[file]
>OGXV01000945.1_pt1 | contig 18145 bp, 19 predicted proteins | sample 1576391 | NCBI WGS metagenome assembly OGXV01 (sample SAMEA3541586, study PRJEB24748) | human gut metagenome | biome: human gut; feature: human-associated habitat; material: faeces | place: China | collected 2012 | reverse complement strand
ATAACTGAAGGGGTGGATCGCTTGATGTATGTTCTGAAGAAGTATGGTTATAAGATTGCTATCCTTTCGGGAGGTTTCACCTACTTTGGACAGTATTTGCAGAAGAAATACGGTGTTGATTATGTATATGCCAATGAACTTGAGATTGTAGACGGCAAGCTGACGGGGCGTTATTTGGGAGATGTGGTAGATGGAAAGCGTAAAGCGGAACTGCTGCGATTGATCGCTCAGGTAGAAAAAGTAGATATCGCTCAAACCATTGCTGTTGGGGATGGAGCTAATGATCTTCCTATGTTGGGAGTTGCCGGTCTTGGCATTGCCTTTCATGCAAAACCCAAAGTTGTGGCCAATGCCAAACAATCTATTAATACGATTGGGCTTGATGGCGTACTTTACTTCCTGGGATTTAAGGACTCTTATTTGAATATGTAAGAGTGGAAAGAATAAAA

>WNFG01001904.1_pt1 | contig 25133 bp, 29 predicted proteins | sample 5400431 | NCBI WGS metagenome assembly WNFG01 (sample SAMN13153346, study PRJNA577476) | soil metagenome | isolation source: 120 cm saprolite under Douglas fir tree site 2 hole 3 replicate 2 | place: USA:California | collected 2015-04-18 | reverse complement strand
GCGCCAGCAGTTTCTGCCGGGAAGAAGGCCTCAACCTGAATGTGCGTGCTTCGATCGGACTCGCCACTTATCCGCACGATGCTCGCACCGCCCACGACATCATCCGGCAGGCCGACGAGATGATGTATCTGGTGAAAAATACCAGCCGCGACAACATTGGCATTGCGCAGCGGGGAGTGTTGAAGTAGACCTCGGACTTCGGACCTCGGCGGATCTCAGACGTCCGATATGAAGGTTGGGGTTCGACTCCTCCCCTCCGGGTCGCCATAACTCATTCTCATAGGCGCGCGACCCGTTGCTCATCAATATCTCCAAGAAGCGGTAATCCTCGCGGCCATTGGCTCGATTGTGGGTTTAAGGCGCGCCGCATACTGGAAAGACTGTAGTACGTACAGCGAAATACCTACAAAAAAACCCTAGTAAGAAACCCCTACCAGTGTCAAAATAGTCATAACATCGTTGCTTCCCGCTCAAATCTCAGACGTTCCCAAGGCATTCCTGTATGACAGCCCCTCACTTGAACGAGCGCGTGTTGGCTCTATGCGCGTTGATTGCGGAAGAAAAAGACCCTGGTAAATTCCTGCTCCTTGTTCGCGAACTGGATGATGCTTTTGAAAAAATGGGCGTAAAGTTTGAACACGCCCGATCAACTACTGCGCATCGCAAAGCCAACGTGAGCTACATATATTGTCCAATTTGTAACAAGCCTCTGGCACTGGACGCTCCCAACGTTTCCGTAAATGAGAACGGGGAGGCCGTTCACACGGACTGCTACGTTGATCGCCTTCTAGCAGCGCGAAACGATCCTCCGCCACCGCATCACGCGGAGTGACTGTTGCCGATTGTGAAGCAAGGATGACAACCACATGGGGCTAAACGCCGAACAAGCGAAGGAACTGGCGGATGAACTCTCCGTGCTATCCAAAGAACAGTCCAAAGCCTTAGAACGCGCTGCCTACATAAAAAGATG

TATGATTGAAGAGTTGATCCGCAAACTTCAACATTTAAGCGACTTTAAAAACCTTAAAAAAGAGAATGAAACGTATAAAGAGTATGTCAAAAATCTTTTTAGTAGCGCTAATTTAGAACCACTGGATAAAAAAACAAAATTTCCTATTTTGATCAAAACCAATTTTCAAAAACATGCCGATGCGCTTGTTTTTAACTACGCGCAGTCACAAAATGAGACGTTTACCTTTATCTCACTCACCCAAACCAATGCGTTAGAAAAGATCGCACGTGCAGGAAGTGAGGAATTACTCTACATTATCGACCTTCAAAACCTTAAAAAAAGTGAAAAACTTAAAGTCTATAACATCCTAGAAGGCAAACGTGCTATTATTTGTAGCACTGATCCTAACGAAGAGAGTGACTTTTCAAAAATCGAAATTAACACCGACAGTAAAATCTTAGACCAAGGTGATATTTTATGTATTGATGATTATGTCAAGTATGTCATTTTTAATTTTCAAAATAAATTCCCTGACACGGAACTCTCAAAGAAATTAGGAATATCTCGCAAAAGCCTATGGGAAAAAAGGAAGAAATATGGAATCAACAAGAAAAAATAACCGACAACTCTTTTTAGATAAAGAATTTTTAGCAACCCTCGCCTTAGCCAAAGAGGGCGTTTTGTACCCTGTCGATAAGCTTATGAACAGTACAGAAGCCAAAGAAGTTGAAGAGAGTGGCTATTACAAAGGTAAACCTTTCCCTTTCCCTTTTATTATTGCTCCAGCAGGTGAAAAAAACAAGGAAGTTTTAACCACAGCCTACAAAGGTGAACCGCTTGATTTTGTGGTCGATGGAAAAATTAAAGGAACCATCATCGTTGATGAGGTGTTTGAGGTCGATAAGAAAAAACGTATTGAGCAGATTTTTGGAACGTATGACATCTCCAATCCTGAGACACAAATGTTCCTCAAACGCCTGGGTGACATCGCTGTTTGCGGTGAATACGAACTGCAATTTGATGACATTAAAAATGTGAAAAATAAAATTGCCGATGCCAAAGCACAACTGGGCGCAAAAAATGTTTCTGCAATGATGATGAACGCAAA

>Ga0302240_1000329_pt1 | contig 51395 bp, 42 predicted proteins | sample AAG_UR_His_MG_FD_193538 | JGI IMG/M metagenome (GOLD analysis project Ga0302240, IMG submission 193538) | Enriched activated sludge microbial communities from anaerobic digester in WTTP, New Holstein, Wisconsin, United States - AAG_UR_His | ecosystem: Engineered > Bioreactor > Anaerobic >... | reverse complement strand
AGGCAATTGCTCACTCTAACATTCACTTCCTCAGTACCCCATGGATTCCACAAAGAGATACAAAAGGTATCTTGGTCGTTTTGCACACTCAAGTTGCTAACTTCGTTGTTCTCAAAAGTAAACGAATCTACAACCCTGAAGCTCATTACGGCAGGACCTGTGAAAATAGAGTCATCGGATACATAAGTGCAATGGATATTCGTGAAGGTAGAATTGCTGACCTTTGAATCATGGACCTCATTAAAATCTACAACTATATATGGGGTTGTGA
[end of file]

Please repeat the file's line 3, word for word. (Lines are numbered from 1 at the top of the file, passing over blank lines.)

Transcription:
>WNFG01001904.1_pt1 | contig 25133 bp, 29 predicted proteins | sample 5400431 | NCBI WGS metagenome assembly WNFG01 (sample SAMN13153346, study PRJNA577476) | soil metagenome | isolation source: 120 cm saprolite under Douglas fir tree site 2 hole 3 replicate 2 | place: USA:California | collected 2015-04-18 | reverse complement strand